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Shafi'i, al-

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The Islamic World: Past and Present What is This? Accessible coverage of Islam from the seventh century to the twenty-first century

    Shafi'i, al-

    767 – 820 Founder of the Shafi'i school

    Born in Gaza, Muhammad ibn Idris al-Shafi'i was a distant relative of Muhammad. As a child, al-Shafi'i moved to Mecca with his mother, where he studied the Qur'an and hadith. He lived with desert tribes noted for their eloquent poetry and later traveled to Medina to study fiqh under the noted jurist Malik ibn Anas . After Malik's death, al-Shafi'i continued his studies in Iraq.

    Al-Shafi'i became an expert on the Sunni legal schools. Originally a member of the Maliki school, al-Shafi'i broke away, favoring precedent over independent legal reasoning. Several jurists accepted his theories, and his teachings formed the basis for the Shafi'i school of law. Al-Shafi'i accepted only the Qur'an and sunnah (as described in the hadith) as valid legal sources. He viewed Muhammad's words and actions as the correct interpretations of God's commands. Al-Shafi'i further insisted that each hadith had to be transmitted by a chain of devout Muslims that led directly back to Muhammad. He rejected juristic preference and personal opinion as sources of law but stated that legal scholars could use qiyas (reasoning based on analogy) and ijma (consensus, or agreement) in the absence of guidance from traditional texts. He argued that God would not allow the Muslim community to err and so any law on which everyone agreed had divine sanction.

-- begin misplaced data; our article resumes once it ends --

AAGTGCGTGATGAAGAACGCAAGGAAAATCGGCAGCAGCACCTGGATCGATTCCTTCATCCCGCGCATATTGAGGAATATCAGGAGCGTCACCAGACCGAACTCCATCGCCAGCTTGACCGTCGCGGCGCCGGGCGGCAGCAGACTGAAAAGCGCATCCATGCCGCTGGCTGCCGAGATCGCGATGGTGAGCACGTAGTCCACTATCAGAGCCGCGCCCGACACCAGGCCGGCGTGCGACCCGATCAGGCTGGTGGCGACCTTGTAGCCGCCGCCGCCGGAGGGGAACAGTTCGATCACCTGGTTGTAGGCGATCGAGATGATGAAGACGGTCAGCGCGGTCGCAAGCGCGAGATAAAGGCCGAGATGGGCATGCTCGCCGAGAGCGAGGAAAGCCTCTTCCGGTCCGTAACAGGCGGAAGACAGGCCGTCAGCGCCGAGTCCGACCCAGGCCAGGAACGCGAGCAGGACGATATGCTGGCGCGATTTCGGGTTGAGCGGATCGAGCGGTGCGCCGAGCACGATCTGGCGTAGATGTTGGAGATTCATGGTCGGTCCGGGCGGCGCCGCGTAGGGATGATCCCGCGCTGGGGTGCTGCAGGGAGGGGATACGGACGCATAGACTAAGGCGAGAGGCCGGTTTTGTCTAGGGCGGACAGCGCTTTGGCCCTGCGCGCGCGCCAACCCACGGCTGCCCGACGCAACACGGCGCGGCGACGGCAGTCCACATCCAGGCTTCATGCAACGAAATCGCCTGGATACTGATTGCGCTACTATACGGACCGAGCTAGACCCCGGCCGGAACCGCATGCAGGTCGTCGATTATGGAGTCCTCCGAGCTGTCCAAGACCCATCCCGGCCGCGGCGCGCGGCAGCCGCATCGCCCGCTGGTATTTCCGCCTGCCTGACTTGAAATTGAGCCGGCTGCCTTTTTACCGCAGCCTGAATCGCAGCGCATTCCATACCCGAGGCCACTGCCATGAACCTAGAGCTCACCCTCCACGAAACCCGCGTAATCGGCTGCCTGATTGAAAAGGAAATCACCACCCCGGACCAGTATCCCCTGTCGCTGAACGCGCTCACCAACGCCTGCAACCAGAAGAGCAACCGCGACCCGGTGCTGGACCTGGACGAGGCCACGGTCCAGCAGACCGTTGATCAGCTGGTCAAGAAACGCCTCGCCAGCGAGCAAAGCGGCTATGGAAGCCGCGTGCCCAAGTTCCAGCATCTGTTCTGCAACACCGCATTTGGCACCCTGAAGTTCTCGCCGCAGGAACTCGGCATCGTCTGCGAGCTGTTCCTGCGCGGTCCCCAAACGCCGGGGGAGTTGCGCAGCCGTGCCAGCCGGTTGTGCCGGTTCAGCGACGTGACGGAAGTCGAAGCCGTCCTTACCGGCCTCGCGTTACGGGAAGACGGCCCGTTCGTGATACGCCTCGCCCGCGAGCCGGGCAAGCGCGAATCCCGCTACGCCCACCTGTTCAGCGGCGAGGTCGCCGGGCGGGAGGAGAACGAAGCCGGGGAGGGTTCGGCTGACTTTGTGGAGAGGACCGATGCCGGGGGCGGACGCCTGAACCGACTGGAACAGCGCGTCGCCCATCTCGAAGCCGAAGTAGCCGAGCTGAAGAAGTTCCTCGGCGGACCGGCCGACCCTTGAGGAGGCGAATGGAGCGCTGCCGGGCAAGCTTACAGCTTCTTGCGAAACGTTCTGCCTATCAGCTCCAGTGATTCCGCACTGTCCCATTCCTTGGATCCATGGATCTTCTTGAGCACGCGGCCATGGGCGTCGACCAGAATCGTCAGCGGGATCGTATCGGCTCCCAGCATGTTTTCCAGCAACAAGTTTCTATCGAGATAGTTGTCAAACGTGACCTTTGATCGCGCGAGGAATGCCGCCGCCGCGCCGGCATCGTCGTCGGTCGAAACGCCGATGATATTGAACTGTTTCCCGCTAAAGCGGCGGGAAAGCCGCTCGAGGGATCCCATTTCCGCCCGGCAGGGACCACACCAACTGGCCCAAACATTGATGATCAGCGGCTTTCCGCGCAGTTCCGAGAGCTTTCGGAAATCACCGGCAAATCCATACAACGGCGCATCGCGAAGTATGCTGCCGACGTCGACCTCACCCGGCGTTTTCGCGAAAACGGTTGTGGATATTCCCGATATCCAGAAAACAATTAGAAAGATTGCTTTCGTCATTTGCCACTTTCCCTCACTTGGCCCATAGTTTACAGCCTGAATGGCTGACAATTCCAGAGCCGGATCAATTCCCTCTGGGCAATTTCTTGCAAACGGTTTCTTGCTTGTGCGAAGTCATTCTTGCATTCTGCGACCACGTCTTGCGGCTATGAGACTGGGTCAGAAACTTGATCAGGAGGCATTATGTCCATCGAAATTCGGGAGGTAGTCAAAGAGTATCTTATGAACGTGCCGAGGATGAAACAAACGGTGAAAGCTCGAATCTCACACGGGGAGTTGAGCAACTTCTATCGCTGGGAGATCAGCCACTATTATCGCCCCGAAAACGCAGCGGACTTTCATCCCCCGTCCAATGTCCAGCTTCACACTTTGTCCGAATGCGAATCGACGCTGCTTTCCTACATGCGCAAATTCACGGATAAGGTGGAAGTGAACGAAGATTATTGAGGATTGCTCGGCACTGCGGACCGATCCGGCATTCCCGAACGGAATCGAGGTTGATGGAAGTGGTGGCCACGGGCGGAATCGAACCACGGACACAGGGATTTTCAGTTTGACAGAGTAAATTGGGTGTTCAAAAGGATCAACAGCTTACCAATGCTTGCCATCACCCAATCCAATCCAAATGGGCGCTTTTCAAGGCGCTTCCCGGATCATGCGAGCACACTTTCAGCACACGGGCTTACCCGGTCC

Al-Shafi'i defined his teachings in the seven-volume work, Al-umm. The book covers a wide range of legal topics, including personal status, punishment, transactions, and religious customs. It also clarifies many of the differences among the other schools of law. For this reason, many Muslims consider al-Shafi'i the architect of Islamic law. The Shafi'i school gained a large following in Egypt during the Ayyubid dynasty ( 1171 – 1250 ) and the Mamluk dynasty ( 1250 – 1517 ). The school remains popular in Egypt, Palestine, Jordan, Syria, and other countries. See also Law; Malik ibn Anas ; Mamluk State.

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